The storefront at 335 Jones Street (identifiable in this photo by the blank, pink-colored blade sign) was formerly the Black Rose, a transgender bar that featured live impersonations of famous female singers. A friend of mine, Nikki Harris, used to perform there as Ella Fitzgerald. The St. George Apartments were originally named for Laura Lowell Gashwiler, widow of a gold mining millionaire and one of the first kindergarten teachers in the United States.

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Time Portal

Time-Portal-

“Time Portal” (2003)

(319/8) 620-626 O’Farrell Street; Annandale House. Store and rooming house with fourteen rooms and four baths. 3B stories; brick structure; galvanized iron cornice; two-part commercial composition; Renaissance/Baroque ornamentation; vestibule: terrazzo steps, tile floor. Alterations: storefront, security gate. Original owners: George S. Hill and Wilcox. Architect: George A. Dodge. 1908.

Near the only twenty-four-hour store in the Tenderloin was a little laundromat with the unlikely name of Snow Bell. The Snow Bell Laundromat for many years occupied the ground floor of a tiny old rooming house that I have always found intriguing, not because it is decrepit, but because it is so modestly genteel in its decrepitude. It is a very old building. Alongside the rooming house is Harlem Alley, a narrow cul-de-sac that adjoins a miniscule parking lot behind the Admiral Hotel next door. From sidewalk to parking lot is a span of six feet at most, but that six feet of wall speaks volumes.

Summer-Day---Farrell-Street

“Summer Day – O’Farrell Street” (2007 Survey)

(319/8) 620-626 O’Farrell Street; Annandale House.

(319/9) 628-630 O’Farrell Street; apartment building with eight two- and three-room units. 4B stories; reinforced concrete structure; stucco facade, three-story bay windows; two-part vertical composition; Renaissance/Baroque ornamentation; vestibule: octagonal columns, cornice molding. Alterations: security gate, storefront. Original owner: E.V. Lacey. Contractor: Monson Brothers. 1921.

(319/10) 640-642 O’Farrell Street; Allen Garage. 2B stories; reinforced concrete structure; stucco facade, hood moldings over windows and doors, cornice, stepped parapet; two-part commercial composition; Gothic ornamentation; alterations: steel roll-up doors, aluminum doors. Original owner: L.W. Allen. Architects: O’Brien Brothers. 1924.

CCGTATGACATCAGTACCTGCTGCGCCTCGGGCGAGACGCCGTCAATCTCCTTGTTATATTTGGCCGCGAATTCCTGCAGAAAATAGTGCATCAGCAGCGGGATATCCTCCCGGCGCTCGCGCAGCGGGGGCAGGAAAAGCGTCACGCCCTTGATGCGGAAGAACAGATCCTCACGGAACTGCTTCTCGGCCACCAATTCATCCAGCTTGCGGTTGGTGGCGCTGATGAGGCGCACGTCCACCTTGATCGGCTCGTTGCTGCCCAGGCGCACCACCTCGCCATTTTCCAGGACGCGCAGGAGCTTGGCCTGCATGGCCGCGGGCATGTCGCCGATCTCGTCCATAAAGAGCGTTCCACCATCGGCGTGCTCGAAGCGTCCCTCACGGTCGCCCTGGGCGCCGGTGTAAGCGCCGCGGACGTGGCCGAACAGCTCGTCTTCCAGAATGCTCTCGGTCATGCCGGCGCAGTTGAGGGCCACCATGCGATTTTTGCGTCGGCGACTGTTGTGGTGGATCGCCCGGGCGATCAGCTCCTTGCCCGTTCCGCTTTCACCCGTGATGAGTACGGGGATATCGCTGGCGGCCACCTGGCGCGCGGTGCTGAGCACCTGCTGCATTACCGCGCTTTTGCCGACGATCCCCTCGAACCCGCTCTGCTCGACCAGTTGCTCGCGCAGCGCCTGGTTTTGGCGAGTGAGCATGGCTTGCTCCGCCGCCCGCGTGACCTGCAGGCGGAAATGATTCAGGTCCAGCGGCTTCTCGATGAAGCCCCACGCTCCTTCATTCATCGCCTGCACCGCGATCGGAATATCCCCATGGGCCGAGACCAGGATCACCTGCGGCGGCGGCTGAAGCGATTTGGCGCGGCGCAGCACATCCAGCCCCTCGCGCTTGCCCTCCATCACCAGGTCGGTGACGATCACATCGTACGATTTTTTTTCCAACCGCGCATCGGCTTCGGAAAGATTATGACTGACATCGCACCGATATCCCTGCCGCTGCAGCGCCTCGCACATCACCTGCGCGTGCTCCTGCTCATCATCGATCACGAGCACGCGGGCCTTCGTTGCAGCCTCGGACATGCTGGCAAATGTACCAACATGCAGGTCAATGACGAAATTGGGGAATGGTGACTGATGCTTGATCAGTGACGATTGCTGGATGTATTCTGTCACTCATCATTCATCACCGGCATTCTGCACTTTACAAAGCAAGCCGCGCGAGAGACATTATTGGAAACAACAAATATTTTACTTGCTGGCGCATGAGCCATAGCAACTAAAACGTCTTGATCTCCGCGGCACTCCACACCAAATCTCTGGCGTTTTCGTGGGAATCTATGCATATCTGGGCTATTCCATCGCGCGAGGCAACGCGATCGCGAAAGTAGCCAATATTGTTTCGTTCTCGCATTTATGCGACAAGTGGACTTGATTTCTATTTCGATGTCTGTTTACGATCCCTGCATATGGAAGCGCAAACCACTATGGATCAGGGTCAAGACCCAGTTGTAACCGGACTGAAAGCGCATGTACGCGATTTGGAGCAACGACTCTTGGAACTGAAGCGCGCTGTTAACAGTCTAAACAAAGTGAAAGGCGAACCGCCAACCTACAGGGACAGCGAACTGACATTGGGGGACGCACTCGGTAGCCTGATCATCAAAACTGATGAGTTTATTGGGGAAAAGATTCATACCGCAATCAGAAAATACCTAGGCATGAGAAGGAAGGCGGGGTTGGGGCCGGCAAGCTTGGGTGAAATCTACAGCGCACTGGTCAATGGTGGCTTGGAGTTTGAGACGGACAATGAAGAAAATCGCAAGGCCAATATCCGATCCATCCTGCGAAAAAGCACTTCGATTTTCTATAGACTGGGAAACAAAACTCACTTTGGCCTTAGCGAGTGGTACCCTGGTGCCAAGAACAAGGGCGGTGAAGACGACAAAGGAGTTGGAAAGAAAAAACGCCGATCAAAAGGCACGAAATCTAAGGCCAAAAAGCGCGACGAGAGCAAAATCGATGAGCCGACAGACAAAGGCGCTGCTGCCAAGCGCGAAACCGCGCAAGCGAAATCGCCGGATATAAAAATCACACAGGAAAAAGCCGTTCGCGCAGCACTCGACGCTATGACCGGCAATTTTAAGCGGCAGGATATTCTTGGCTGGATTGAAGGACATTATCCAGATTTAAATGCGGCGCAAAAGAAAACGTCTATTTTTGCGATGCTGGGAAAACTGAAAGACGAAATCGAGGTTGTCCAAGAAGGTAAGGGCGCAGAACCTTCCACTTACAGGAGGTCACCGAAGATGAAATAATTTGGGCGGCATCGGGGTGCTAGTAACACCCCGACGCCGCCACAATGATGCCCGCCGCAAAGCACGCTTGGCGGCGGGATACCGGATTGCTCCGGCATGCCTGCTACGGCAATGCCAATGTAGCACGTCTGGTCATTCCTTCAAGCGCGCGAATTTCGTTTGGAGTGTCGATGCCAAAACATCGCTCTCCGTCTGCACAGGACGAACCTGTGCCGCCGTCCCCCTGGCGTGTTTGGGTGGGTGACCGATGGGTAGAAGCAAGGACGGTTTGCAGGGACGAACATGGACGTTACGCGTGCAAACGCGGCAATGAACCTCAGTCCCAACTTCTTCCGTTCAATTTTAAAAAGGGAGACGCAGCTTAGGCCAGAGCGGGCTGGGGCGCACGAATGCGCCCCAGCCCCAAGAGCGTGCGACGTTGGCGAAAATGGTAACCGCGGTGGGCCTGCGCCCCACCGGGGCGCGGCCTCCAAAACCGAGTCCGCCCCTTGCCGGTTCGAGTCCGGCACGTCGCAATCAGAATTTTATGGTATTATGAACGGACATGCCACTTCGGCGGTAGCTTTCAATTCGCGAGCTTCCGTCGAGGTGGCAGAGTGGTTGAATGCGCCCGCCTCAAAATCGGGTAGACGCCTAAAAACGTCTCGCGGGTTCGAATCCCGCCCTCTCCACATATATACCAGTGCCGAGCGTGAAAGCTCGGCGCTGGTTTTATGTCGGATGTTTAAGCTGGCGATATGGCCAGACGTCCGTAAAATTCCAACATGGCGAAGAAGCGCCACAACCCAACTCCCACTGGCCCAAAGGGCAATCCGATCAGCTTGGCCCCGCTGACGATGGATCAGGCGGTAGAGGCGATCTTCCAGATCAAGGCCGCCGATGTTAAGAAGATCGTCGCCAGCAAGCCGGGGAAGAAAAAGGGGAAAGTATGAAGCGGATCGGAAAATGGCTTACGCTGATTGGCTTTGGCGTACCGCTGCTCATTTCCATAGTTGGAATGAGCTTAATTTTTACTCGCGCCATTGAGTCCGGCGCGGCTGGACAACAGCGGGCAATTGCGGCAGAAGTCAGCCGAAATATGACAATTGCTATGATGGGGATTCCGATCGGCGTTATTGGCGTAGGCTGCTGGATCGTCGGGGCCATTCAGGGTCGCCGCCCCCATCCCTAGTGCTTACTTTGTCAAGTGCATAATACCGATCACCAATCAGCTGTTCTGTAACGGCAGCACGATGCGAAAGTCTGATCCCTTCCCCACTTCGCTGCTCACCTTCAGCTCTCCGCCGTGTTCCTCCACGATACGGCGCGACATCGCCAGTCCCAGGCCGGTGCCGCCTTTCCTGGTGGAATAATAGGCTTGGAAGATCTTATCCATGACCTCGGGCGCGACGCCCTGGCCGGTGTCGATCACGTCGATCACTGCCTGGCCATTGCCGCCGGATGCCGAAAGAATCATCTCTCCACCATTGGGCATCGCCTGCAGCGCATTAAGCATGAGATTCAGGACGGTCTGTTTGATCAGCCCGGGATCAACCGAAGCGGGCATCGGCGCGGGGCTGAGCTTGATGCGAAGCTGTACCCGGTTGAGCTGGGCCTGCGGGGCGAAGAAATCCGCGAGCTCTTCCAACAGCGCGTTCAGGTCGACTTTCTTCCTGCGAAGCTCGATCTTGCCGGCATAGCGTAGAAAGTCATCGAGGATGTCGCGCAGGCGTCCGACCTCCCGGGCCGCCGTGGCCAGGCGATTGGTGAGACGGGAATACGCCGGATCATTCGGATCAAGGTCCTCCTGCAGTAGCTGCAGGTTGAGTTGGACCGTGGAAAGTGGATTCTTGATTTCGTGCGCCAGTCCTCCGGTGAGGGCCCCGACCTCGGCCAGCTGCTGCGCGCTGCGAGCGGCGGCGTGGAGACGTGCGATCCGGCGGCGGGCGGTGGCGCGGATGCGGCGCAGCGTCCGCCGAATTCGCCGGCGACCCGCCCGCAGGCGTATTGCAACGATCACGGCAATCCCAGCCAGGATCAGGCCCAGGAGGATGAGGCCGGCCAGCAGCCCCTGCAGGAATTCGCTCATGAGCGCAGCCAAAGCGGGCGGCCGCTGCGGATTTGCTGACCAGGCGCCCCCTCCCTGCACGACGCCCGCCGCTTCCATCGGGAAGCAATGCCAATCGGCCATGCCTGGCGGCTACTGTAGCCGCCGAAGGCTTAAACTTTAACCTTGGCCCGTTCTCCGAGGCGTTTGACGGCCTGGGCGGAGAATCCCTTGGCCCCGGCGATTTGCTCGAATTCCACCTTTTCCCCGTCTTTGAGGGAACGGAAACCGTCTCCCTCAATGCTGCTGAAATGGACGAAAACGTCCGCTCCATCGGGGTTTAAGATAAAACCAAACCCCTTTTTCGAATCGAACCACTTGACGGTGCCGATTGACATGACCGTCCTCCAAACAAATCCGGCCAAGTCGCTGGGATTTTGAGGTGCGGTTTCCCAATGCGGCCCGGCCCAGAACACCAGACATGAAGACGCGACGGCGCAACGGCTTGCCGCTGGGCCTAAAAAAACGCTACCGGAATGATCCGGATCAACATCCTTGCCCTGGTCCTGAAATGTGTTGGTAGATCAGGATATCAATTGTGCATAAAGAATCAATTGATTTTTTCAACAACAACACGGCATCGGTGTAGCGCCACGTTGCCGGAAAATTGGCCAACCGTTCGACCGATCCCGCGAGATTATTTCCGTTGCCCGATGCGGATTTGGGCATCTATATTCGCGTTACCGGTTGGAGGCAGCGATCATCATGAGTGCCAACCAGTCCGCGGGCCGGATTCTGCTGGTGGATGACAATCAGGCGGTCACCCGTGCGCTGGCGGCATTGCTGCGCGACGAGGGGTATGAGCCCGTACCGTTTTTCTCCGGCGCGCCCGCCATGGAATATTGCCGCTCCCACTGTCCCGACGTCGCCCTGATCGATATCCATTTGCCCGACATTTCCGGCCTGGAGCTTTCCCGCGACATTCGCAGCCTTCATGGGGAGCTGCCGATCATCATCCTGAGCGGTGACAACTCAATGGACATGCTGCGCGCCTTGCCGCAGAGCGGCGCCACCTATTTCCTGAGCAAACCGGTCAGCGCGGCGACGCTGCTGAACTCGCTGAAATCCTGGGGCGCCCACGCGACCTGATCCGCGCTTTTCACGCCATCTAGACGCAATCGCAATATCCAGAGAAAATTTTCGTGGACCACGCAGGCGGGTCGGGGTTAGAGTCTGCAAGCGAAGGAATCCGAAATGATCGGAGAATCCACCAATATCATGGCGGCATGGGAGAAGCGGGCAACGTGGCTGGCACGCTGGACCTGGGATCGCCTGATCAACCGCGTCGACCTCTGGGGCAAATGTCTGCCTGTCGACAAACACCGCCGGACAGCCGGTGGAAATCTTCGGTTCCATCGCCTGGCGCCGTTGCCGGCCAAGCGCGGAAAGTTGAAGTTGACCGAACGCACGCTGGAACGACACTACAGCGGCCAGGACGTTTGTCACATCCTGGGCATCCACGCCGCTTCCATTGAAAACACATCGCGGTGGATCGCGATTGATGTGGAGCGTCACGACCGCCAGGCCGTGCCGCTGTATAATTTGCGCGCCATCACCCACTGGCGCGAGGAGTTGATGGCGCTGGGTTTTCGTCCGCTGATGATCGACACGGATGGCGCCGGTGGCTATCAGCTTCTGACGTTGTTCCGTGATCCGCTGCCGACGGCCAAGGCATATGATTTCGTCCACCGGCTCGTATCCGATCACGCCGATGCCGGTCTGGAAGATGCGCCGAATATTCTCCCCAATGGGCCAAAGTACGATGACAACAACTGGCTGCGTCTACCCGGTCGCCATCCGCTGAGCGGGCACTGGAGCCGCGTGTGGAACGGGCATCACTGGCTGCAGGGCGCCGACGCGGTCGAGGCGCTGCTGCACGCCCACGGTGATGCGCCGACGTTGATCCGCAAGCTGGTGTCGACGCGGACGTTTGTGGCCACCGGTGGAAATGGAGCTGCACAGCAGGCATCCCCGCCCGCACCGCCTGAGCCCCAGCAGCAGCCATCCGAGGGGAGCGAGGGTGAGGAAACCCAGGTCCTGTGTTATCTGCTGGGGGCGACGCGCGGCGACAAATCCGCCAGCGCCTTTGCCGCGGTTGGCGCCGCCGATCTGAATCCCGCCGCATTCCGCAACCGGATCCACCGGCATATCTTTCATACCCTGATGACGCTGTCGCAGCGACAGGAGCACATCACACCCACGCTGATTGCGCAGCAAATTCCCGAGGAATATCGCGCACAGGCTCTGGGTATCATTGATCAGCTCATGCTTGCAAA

(319/12) 646 O’Farrell Street; Madrone Apartments, Farlow Apartments. Apartment building with eleven two-room units. 3B stories; brick structure; Flemish bond brick and galvanized iron bay windows; two-part vertical composition; Renaissance/Baroque ornamentation; vestibule: marble steps and walls, cornice molding. Alterations: security gate, aluminum windows, addition in vestibule. Original owner: Hugh K. McKevitt, attorney. Architect: C.O. Clausen. 1915.

(319/13) 656-658 O’Farrell Street; Hermione Apartments, Ada Court Apartments. Apartment building with seventeen two- and three-room units. 5B stories; brick structure; bay windows and cornice, two-tone brick with marble inlay; three-part vertical composition; Renaissance/Baroque ornamentation; vestibule: marble steps, tile floor, cornice molding; lobby: marble steps, pilaster order, cornice molding. Alterations: security gate. Original owner: Herman Hogrefe. Architect: Edward E. Young. 1916.

(319/16) 666 O’Farrell Street; Sovereign Apartments. Apartment building with thirty-three two- and three-room units. 5B stories; reinforced concrete structure; stucco facade, three-story bay windows, rusticated base, cornice, panels with urns; two-part vertical composition; Renaissance/Baroque ornamentation; vestibule: arched entry with cartouche, marble floor and wainscoting, coffered vault, decorative iron in doorway; lobby: marble steps, cornice molding, metal and glass hanging lamp; alterations: security gate, aluminum windows above first floor. Original owner: Mrs. Mary K. Ladd. Architects: Baumann and Jose. 1924.

(322/6A) 400-410 Hyde Street; Ben Hur Apartments. Apartment building with sixty-nine two-room units. 7B stories; steel frame and reinforced concrete structure; stucco facade, chariots on spandrel panels, five- and six-story bay windows, cornice; two-part vertical composition; Renaissance/Baroque ornamentation; vestibule: arched entry surround with decorative panels, marble floor, decorative side and ceiling moldings; lobby: decorative column order with beamed ceiling. Alterations: none. Original owner and builder: Louis Johnson. 1926.

The Snow Bell Laundromat has been replaced by the Dim Sum Bar, a major improvement, although Harlem Alley is now gated, making that wonderful side wall inaccessible. The Annandale was occupied by a private hospital in 1929 and the ground floor was a Safeway store in 1937.